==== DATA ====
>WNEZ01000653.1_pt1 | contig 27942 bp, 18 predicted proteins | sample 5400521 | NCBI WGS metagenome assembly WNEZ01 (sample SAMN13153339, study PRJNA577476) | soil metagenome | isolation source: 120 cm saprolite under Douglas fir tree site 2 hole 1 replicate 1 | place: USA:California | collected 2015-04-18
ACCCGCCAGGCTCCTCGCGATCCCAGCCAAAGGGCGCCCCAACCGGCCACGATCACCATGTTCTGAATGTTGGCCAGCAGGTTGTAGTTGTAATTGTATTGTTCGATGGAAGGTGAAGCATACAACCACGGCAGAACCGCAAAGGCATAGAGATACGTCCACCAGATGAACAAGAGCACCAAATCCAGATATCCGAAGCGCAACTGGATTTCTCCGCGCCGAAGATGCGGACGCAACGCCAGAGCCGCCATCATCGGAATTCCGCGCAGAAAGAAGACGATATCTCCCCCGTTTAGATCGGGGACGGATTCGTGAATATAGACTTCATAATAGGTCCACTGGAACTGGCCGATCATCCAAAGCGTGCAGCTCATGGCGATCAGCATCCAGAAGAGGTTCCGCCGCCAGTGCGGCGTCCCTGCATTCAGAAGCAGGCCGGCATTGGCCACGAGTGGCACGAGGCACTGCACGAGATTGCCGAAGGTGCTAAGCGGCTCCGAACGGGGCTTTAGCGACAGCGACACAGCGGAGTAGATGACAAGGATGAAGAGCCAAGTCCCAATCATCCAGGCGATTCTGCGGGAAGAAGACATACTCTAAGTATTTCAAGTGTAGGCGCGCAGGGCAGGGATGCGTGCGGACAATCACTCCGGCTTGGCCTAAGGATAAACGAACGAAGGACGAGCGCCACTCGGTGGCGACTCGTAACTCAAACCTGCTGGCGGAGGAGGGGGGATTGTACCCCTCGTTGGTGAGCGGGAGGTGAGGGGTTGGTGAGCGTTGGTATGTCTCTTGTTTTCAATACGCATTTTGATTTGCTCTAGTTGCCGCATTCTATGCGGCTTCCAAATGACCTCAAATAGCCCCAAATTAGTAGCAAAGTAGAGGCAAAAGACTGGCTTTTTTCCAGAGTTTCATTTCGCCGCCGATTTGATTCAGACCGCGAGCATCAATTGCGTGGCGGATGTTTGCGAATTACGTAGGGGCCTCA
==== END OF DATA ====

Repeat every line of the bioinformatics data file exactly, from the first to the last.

>WNEZ01000653.1_pt1 | contig 27942 bp, 18 predicted proteins | sample 5400521 | NCBI WGS metagenome assembly WNEZ01 (sample SAMN13153339, study PRJNA577476) | soil metagenome | isolation source: 120 cm saprolite under Douglas fir tree site 2 hole 1 replicate 1 | place: USA:California | collected 2015-04-18
ACCCGCCAGGCTCCTCGCGATCCCAGCCAAAGGGCGCCCCAACCGGCCACGATCACCATGTTCTGAATGTTGGCCAGCAGGTTGTAGTTGTAATTGTATTGTTCGATGGAAGGTGAAGCATACAACCACGGCAGAACCGCAAAGGCATAGAGATACGTCCACCAGATGAACAAGAGCACCAAATCCAGATATCCGAAGCGCAACTGGATTTCTCCGCGCCGAAGATGCGGACGCAACGCCAGAGCCGCCATCATCGGAATTCCGCGCAGAAAGAAGACGATATCTCCCCCGTTTAGATCGGGGACGGATTCGTGAATATAGACTTCATAATAGGTCCACTGGAACTGGCCGATCATCCAAAGCGTGCAGCTCATGGCGATCAGCATCCAGAAGAGGTTCCGCCGCCAGTGCGGCGTCCCTGCATTCAGAAGCAGGCCGGCATTGGCCACGAGTGGCACGAGGCACTGCACGAGATTGCCGAAGGTGCTAAGCGGCTCCGAACGGGGCTTTAGCGACAGCGACACAGCGGAGTAGATGACAAGGATGAAGAGCCAAGTCCCAATCATCCAGGCGATTCTGCGGGAAGAAGACATACTCTAAGTATTTCAAGTGTAGGCGCGCAGGGCAGGGATGCGTGCGGACAATCACTCCGGCTTGGCCTAAGGATAAACGAACGAAGGACGAGCGCCACTCGGTGGCGACTCGTAACTCAAACCTGCTGGCGGAGGAGGGGGGATTGTACCCCTCGTTGGTGAGCGGGAGGTGAGGGGTTGGTGAGCGTTGGTATGTCTCTTGTTTTCAATACGCATTTTGATTTGCTCTAGTTGCCGCATTCTATGCGGCTTCCAAATGACCTCAAATAGCCCCAAATTAGTAGCAAAGTAGAGGCAAAAGACTGGCTTTTTTCCAGAGTTTCATTTCGCCGCCGATTTGATTCAGACCGCGAGCATCAATTGCGTGGCGGATGTTTGCGAATTACGTAGGGGCCTCA